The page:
Levels of intentional software piracy revealed
Intentional misuse of software is having a major impact on the technology sector, warns FAST
Over 130 cases of intentional software piracy were reported to the Federation Against Software Theft (FAST) via its online whistleblowing facility since April 2015, as the so-called victimless crime continues to hit software publishers both large and small. Over the past year a total of 133 reports were made, 98 of which related to the intentional illegal use or installation of software programs.
This is the second time the anti-piracy body has released information on its casework and enforcement activity and represents the work it has been conducting over the past year. The first time it did so was to report on its work conducted in 2012.
Julian Heathcote Hobbins, General Counsel, FAST stated: “There are those that argue that intentional software misuse will hardly hit the bigger vendors in the technology sector. But let’s be clear it impacts both large and small companies and it is in the SMB space that this is most keenly felt. It may come as no surprise to some that Microsoft, with its diverse and attractive product portfolio, is subject to such high levels of piracy. In fact, if you study the FAST figures, Microsoft products accounted for over 60 per cent of all active cases we progressed with. But while this is a global giant, the smaller vendors, the start-ups and the domestic, home grown software developers are also falling victim to those who intentionally use unlicensed software and that means revenue is hit, jobs are threatened and innovation stifled.
“Software licensing has to be considered as part of any responsible businesses’ internal governance rather than just a burden for the IT department. It’s not just a question of the company doing the right thing by paying for the software it uses or being efficient about making sure you’re not paying for licenses you don’t need. Pirated software can also make the business vulnerable to cyber breaches, which are more prevalent than ever. If users are downloading cracked software and installing it, it often brings malware along with it. Cyber health matters in protection of the business assets and shielding of customer information, for example, against hacks,” he added.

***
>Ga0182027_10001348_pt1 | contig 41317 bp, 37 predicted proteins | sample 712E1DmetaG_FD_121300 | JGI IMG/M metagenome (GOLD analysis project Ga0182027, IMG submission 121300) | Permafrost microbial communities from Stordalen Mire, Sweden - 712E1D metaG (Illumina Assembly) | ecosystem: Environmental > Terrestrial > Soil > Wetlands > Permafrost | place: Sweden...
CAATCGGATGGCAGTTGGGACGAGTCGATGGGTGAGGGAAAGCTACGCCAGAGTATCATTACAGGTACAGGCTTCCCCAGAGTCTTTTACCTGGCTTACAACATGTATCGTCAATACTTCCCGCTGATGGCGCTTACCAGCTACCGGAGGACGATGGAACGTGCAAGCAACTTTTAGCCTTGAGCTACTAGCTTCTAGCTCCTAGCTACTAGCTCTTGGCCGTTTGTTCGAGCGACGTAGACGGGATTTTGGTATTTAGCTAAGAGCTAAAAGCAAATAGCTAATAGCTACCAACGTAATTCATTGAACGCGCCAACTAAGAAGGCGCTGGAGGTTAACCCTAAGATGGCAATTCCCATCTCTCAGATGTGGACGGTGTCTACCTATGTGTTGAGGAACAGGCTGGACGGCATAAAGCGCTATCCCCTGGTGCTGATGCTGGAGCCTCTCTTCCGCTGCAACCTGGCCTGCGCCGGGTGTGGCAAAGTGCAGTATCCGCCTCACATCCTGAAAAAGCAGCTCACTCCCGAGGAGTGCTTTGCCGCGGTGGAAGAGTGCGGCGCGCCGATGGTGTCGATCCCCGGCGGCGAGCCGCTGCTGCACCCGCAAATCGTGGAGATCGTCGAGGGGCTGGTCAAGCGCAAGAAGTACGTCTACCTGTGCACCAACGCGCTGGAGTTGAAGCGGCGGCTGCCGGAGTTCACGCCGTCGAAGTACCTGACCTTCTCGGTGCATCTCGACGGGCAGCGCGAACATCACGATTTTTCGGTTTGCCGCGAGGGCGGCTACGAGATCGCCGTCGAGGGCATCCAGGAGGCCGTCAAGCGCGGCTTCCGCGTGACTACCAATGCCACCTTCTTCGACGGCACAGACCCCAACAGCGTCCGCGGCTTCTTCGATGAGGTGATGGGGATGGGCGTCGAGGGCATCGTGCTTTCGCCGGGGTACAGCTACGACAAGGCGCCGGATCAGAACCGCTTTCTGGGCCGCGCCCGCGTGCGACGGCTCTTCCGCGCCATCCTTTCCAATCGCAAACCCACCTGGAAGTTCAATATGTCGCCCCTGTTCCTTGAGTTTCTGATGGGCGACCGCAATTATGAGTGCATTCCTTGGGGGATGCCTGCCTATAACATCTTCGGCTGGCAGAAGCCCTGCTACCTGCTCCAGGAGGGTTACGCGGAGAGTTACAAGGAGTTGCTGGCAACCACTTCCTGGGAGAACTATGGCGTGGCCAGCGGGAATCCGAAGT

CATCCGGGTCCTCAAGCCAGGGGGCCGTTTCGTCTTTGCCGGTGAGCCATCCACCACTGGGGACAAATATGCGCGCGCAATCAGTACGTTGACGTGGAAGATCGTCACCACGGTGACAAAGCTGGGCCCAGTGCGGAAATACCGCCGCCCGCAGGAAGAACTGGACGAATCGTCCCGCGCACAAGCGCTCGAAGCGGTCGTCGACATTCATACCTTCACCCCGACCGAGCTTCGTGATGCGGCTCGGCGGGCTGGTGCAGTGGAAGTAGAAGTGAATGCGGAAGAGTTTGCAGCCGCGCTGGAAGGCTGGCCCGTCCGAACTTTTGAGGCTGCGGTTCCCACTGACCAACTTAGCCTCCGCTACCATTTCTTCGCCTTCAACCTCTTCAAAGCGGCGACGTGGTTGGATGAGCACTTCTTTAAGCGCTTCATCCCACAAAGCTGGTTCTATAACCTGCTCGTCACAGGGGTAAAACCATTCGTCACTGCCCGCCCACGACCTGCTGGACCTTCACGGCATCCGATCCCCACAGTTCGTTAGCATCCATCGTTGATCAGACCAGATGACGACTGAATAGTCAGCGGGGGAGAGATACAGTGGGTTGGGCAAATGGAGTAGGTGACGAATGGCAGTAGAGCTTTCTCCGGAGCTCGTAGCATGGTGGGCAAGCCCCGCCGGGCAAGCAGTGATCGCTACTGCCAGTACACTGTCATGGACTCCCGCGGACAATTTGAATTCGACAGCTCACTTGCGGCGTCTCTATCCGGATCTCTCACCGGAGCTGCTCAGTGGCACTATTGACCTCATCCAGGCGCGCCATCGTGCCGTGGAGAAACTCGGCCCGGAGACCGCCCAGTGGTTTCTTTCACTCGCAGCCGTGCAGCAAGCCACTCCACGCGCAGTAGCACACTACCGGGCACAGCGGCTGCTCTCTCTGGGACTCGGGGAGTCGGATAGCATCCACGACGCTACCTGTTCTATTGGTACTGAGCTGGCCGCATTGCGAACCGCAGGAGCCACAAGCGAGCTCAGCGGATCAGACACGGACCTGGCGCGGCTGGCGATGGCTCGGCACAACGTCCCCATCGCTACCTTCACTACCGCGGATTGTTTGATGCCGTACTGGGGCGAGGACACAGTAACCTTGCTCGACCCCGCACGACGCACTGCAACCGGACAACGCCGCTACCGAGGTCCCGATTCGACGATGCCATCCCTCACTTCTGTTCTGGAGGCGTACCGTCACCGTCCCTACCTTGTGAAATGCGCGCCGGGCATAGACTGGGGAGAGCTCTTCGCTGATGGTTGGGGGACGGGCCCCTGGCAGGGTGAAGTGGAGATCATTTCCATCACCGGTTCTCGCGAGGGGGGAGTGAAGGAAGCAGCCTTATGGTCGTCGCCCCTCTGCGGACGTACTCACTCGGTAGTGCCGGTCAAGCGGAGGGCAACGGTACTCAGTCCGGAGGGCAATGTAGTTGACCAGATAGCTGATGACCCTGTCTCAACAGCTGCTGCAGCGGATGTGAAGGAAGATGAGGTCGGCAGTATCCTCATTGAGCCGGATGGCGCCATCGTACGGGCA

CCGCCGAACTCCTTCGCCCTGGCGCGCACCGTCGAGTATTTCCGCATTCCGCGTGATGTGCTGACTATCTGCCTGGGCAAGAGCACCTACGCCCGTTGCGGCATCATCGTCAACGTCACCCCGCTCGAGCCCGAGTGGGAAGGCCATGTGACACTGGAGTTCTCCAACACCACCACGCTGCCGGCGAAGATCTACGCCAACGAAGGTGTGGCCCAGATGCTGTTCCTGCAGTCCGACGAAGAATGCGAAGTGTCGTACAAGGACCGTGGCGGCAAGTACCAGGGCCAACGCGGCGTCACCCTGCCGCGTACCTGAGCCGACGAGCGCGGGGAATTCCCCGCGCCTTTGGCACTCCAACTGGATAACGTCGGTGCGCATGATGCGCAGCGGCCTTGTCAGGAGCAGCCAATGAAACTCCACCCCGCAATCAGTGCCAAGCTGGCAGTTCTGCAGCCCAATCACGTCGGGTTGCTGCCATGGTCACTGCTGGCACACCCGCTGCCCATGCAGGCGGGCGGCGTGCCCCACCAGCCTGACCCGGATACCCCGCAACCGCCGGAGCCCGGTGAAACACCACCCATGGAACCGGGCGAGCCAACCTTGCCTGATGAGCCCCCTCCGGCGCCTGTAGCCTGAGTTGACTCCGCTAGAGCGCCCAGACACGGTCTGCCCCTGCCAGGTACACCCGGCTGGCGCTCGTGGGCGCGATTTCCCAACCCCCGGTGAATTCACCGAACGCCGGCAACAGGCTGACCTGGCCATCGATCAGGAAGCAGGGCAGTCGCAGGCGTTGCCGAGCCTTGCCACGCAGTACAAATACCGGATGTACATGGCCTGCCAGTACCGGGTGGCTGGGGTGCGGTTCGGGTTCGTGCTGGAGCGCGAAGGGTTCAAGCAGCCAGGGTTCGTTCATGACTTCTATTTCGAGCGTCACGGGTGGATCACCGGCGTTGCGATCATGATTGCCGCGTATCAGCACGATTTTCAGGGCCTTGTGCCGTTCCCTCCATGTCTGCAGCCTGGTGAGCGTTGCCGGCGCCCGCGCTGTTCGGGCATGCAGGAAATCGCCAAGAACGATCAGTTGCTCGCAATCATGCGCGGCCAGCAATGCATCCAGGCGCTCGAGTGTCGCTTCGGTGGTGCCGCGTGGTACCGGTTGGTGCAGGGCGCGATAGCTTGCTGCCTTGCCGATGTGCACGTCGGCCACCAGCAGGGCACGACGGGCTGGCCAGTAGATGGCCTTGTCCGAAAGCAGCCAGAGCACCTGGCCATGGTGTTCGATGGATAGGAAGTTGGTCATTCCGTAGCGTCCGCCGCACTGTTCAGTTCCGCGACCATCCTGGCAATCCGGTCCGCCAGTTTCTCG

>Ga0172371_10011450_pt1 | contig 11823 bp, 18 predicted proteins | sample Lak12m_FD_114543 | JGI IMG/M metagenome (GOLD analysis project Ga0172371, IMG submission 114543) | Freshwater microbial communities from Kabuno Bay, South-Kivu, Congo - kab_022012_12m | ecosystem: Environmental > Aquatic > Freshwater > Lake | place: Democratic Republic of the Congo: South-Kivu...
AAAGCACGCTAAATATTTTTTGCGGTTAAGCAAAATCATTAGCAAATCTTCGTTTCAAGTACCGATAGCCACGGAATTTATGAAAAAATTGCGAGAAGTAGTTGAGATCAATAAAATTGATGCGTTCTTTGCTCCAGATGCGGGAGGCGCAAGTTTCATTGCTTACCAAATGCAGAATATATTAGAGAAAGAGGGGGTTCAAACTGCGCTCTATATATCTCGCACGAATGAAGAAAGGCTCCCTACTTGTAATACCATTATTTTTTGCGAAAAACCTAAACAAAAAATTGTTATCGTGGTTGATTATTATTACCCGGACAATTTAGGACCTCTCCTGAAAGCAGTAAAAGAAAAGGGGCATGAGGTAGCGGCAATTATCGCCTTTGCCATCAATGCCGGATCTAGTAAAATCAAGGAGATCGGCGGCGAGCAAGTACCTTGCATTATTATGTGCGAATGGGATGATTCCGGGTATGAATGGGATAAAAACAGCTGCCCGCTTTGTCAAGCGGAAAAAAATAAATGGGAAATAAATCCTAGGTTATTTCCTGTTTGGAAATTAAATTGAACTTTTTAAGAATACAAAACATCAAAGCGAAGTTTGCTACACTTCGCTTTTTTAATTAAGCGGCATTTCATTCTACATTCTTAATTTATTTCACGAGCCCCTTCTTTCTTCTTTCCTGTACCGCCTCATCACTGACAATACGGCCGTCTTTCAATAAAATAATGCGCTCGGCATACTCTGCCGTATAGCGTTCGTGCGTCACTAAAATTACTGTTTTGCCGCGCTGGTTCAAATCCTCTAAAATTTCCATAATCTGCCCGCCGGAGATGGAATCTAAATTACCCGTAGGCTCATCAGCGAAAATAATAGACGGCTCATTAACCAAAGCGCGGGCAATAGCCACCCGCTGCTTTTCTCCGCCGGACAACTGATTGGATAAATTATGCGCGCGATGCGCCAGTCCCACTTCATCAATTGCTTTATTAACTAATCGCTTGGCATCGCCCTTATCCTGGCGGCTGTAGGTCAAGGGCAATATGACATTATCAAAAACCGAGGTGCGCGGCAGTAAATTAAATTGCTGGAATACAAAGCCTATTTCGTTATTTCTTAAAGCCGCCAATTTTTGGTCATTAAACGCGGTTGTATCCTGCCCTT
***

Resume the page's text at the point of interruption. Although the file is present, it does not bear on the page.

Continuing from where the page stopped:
The most commonly reported business software programs intentionally misused are:
- Microsoft Windows®
- SQL Server®
- Microsoft Office®
- Adobe Creative Suite®
- Adobe Creative Suite and Photoshop®
- TimeIt Ultra®
- Corel Draw®
- Dell™ Migration Manager
According to the Tech Nation 2016 Report from TechCity, over 1.5 million jobs are dependent on what it terms the Digital Technology Economy. Jobs grew 11.2% between 2011 and 2014, which was 2.8 times faster than the rest of the economy. The Report also estimates that the entire Digital Tech industries is responsible for £161 billion in turnover, comprising of 58,000 digital technology businesses of which 17% of that was the app and software development sector alone.
FAST has released the figures following the recent announcement from the BSA that the level of unlicensed software in the UK had dropped to 22 per cent in 2015. But according to the BSA survey - Seizing Opportunity Through License Compliance – the fall hides the fact that the commercial value of unlicensed software in the UK stands at £1.3 billion, the second highest in Europe.
“We have long said that software piracy – be it intentional or not – is far from a victimless crime. If this BSA figure is to be believed it clearly illustrates the scale of the problem in monetary terms. This is £1.3 billion pulled out of the industry - and therefore out of the economy as a whole - and that means lost jobs and investment,” added Julian.
Overall, software piracy is not the innocent, victimless crime it is advertised as. FAST has the ambition to end software piracy, and we need your help. If you have witnessed, experienced or have been forced to use pirated software in work, then make a report and you’ll be entitled to financial compensation should the case succeed.